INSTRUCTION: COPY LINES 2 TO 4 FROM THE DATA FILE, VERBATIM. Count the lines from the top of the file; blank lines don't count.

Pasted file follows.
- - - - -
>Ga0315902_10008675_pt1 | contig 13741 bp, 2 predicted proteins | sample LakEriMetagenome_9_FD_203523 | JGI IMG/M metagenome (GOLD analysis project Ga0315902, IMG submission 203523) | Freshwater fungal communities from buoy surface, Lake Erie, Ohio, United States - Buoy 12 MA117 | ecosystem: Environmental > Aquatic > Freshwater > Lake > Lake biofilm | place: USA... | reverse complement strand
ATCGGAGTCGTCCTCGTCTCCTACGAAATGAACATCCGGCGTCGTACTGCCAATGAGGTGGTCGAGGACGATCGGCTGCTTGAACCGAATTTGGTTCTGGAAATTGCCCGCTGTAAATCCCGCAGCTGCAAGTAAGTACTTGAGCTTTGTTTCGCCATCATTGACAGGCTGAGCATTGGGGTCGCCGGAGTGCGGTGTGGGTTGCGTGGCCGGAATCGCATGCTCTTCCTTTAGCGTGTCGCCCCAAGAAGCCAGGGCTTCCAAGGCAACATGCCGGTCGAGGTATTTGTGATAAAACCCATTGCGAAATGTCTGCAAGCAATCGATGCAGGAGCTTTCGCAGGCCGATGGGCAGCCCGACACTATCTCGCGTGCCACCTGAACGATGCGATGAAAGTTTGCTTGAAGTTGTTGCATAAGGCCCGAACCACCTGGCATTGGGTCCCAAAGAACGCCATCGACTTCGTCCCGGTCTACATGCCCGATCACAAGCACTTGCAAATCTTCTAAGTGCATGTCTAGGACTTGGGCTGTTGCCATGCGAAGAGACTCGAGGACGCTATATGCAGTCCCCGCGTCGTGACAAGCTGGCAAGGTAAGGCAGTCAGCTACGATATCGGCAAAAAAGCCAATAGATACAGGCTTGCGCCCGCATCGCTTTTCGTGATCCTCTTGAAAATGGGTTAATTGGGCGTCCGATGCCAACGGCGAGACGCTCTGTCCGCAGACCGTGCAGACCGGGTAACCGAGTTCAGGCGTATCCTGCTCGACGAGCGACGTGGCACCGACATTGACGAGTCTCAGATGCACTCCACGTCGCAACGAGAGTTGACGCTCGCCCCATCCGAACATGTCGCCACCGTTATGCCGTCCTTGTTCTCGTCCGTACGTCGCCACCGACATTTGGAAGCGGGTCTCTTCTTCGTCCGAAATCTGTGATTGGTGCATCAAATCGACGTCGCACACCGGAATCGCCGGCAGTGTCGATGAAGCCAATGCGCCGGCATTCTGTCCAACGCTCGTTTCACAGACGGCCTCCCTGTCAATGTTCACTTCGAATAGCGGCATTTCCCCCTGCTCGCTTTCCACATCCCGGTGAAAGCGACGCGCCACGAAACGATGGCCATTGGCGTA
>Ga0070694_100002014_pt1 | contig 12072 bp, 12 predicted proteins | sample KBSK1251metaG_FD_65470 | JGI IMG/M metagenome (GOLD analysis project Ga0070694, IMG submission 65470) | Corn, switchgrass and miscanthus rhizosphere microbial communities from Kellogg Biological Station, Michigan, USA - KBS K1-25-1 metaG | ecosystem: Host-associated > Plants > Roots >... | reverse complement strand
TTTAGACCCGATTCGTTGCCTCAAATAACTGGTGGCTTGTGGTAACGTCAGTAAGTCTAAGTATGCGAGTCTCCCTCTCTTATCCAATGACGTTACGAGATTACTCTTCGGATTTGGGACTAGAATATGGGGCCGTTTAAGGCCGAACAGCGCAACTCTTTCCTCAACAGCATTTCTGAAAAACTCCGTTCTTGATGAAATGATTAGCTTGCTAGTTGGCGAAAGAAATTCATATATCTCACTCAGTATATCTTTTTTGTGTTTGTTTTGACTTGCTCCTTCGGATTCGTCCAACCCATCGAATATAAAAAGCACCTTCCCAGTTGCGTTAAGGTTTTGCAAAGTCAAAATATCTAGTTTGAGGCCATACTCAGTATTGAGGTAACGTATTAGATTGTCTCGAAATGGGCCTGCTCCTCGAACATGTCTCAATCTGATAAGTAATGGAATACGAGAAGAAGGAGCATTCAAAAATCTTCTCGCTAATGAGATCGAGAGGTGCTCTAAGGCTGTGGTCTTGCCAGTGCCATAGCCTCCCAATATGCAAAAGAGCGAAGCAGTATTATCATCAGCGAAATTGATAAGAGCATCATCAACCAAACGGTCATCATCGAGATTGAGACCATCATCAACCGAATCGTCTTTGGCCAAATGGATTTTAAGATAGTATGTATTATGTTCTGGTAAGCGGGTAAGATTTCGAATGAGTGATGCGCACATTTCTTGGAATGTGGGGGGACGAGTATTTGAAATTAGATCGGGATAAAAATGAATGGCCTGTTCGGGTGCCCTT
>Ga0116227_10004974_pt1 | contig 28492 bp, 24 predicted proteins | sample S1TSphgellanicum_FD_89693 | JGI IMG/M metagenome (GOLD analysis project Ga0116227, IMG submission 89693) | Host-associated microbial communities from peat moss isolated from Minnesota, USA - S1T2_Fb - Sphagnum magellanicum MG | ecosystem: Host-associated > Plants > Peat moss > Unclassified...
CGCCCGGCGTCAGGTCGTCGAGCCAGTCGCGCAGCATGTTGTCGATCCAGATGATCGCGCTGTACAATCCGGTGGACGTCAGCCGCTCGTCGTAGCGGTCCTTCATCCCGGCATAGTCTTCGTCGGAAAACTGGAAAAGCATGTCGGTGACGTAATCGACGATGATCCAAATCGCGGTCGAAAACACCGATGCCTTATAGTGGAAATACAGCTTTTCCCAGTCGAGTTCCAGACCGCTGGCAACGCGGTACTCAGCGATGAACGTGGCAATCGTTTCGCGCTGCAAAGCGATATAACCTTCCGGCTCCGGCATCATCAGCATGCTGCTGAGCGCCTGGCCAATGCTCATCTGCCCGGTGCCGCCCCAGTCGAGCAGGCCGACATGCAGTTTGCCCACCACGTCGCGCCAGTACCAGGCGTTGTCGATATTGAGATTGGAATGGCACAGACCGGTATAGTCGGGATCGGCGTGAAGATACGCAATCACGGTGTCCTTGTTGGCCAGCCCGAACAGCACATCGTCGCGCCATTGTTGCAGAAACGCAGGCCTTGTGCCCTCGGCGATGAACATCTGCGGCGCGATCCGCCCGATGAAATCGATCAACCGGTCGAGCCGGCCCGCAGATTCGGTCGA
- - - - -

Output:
ATCGGAGTCGTCCTCGTCTCCTACGAAATGAACATCCGGCGTCGTACTGCCAATGAGGTGGTCGAGGACGATCGGCTGCTTGAACCGAATTTGGTTCTGGAAATTGCCCGCTGTAAATCCCGCAGCTGCAAGTAAGTACTTGAGCTTTGTTTCGCCATCATTGACAGGCTGAGCATTGGGGTCGCCGGAGTGCGGTGTGGGTTGCGTGGCCGGAATCGCATGCTCTTCCTTTAGCGTGTCGCCCCAAGAAGCCAGGGCTTCCAAGGCAACATGCCGGTCGAGGTATTTGTGATAAAACCCATTGCGAAATGTCTGCAAGCAATCGATGCAGGAGCTTTCGCAGGCCGATGGGCAGCCCGACACTATCTCGCGTGCCACCTGAACGATGCGATGAAAGTTTGCTTGAAGTTGTTGCATAAGGCCCGAACCACCTGGCATTGGGTCCCAAAGAACGCCATCGACTTCGTCCCGGTCTACATGCCCGATCACAAGCACTTGCAAATCTTCTAAGTGCATGTCTAGGACTTGGGCTGTTGCCATGCGAAGAGACTCGAGGACGCTATATGCAGTCCCCGCGTCGTGACAAGCTGGCAAGGTAAGGCAGTCAGCTACGATATCGGCAAAAAAGCCAATAGATACAGGCTTGCGCCCGCATCGCTTTTCGTGATCCTCTTGAAAATGGGTTAATTGGGCGTCCGATGCCAACGGCGAGACGCTCTGTCCGCAGACCGTGCAGACCGGGTAACCGAGTTCAGGCGTATCCTGCTCGACGAGCGACGTGGCACCGACATTGACGAGTCTCAGATGCACTCCACGTCGCAACGAGAGTTGACGCTCGCCCCATCCGAACATGTCGCCACCGTTATGCCGTCCTTGTTCTCGTCCGTACGTCGCCACCGACATTTGGAAGCGGGTCTCTTCTTCGTCCGAAATCTGTGATTGGTGCATCAAATCGACGTCGCACACCGGAATCGCCGGCAGTGTCGATGAAGCCAATGCGCCGGCATTCTGTCCAACGCTCGTTTCACAGACGGCCTCCCTGTCAATGTTCACTTCGAATAGCGGCATTTCCCCCTGCTCGCTTTCCACATCCCGGTGAAAGCGACGCGCCACGAAACGATGGCCATTGGCGTA
>Ga0070694_100002014_pt1 | contig 12072 bp, 12 predicted proteins | sample KBSK1251metaG_FD_65470 | JGI IMG/M metagenome (GOLD analysis project Ga0070694, IMG submission 65470) | Corn, switchgrass and miscanthus rhizosphere microbial communities from Kellogg Biological Station, Michigan, USA - KBS K1-25-1 metaG | ecosystem: Host-associated > Plants > Roots >... | reverse complement strand
TTTAGACCCGATTCGTTGCCTCAAATAACTGGTGGCTTGTGGTAACGTCAGTAAGTCTAAGTATGCGAGTCTCCCTCTCTTATCCAATGACGTTACGAGATTACTCTTCGGATTTGGGACTAGAATATGGGGCCGTTTAAGGCCGAACAGCGCAACTCTTTCCTCAACAGCATTTCTGAAAAACTCCGTTCTTGATGAAATGATTAGCTTGCTAGTTGGCGAAAGAAATTCATATATCTCACTCAGTATATCTTTTTTGTGTTTGTTTTGACTTGCTCCTTCGGATTCGTCCAACCCATCGAATATAAAAAGCACCTTCCCAGTTGCGTTAAGGTTTTGCAAAGTCAAAATATCTAGTTTGAGGCCATACTCAGTATTGAGGTAACGTATTAGATTGTCTCGAAATGGGCCTGCTCCTCGAACATGTCTCAATCTGATAAGTAATGGAATACGAGAAGAAGGAGCATTCAAAAATCTTCTCGCTAATGAGATCGAGAGGTGCTCTAAGGCTGTGGTCTTGCCAGTGCCATAGCCTCCCAATATGCAAAAGAGCGAAGCAGTATTATCATCAGCGAAATTGATAAGAGCATCATCAACCAAACGGTCATCATCGAGATTGAGACCATCATCAACCGAATCGTCTTTGGCCAAATGGATTTTAAGATAGTATGTATTATGTTCTGGTAAGCGGGTAAGATTTCGAATGAGTGATGCGCACATTTCTTGGAATGTGGGGGGACGAGTATTTGAAATTAGATCGGGATAAAAATGAATGGCCTGTTCGGGTGCCCTT